The Depopulation Bomb

What scares the Kremlin the most?  Missile shields?  NATO encroachment?  Development of Iranian gas or the unstoppable growth of China?  Or perhaps the renewed popularity of an American president, which makes the all the spoiling and foot-dragging a little less successful? 

No, it’s none of that – though they all serve as interesting distractions.  One of Russia’s biggest problems is that her citizens appear disinclined toward reproduction – and the depopulation rates are soaring – no matter how many SUVs they offer to give away to pregnant families.  For as often as the Russian leadership boasts about its oil prosperity, strength, stability, and role as an influential global leader, the people are still waiting for their government to undertake some social programs to address these needs.

Nicholas Eberstadt, who has written quite a lot about this issue, has a new piece in the World Affairs Journal, which draws a link between these public health problems and the cultural fondness for vodka.

The current Russian depopulation–which began in 1992 and shows no signs of abating–was, like the previous episodes, also precipitated by events of momentous political significance: the final dissolution of the Soviet Union and the end of Communist Party rule. But it differs in three important respects. First, it is by far the longest period of population decline in modern Russian history, having persisted for over twice as long as the decline that followed the Bolshevik Revolution, and well over three times as long as the terrifying depopulation Russia experienced during and immediately after World War II.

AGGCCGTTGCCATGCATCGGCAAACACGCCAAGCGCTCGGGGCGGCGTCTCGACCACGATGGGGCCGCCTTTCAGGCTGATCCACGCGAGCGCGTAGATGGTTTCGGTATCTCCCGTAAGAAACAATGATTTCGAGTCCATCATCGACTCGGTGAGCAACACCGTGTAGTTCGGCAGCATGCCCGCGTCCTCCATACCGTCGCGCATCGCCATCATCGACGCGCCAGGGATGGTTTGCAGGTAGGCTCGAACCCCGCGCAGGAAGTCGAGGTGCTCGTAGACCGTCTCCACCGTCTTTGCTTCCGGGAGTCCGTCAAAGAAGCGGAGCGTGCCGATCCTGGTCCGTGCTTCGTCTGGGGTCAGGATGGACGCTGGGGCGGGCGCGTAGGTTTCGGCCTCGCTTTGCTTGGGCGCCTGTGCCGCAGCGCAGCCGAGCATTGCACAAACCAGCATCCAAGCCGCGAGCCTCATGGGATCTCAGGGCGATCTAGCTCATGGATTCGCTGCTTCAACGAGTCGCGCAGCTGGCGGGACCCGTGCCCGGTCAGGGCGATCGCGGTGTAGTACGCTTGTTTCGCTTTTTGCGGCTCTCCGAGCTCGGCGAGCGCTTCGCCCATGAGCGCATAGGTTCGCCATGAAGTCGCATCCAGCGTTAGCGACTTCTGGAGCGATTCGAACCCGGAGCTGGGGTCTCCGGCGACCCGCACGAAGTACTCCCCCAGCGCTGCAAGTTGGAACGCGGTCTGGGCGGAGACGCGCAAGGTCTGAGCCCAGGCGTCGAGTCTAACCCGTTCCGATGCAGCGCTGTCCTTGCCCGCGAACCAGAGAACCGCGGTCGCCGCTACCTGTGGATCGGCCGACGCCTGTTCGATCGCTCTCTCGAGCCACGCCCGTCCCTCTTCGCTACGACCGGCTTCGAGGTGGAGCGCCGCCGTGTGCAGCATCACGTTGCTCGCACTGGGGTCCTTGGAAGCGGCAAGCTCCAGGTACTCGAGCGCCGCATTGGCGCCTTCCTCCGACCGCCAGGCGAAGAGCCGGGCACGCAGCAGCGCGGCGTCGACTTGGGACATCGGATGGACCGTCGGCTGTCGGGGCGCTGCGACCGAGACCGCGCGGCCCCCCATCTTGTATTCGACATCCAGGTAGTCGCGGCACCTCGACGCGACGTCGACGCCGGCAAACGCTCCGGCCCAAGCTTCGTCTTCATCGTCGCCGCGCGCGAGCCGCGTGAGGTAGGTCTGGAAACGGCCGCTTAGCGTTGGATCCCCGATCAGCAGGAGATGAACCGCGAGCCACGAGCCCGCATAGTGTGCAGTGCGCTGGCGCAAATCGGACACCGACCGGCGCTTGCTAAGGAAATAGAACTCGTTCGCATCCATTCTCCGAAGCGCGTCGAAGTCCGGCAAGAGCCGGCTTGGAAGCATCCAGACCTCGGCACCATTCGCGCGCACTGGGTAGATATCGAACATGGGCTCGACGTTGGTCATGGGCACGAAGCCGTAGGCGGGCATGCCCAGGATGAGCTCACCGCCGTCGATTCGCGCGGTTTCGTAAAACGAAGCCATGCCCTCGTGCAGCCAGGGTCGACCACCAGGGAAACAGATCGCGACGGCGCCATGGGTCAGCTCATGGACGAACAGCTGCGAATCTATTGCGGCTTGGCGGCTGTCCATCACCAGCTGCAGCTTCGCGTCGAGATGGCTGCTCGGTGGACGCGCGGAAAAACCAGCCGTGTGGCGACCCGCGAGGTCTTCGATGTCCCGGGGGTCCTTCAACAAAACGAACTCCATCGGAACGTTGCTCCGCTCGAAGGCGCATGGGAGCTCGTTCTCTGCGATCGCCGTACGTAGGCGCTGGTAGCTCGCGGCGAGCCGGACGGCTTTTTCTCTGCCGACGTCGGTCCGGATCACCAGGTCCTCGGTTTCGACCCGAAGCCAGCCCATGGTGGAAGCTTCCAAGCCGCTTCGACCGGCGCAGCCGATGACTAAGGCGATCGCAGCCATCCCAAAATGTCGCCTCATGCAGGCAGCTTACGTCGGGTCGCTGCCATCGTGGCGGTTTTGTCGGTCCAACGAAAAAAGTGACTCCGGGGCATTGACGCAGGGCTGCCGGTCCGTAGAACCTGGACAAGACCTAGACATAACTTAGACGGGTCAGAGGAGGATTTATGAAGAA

Second,unlike all the previous depopulations in Russia, this one has beentaking place under what are, within the Russian context, basicallyorderly social and political circumstances. Terror and war are not theengines for the depopulation Russia is experiencing today, as they havebeen in the past.

And finally, whereas Russia’s previousdepopulations resulted from wild and terrible social paroxysms, theywere also clearly temporary in nature. The current crisis, on the otherhand, is proceeding gradually and routinely, and thus it is impossibleto predict when, or whether, it will finally come to an end.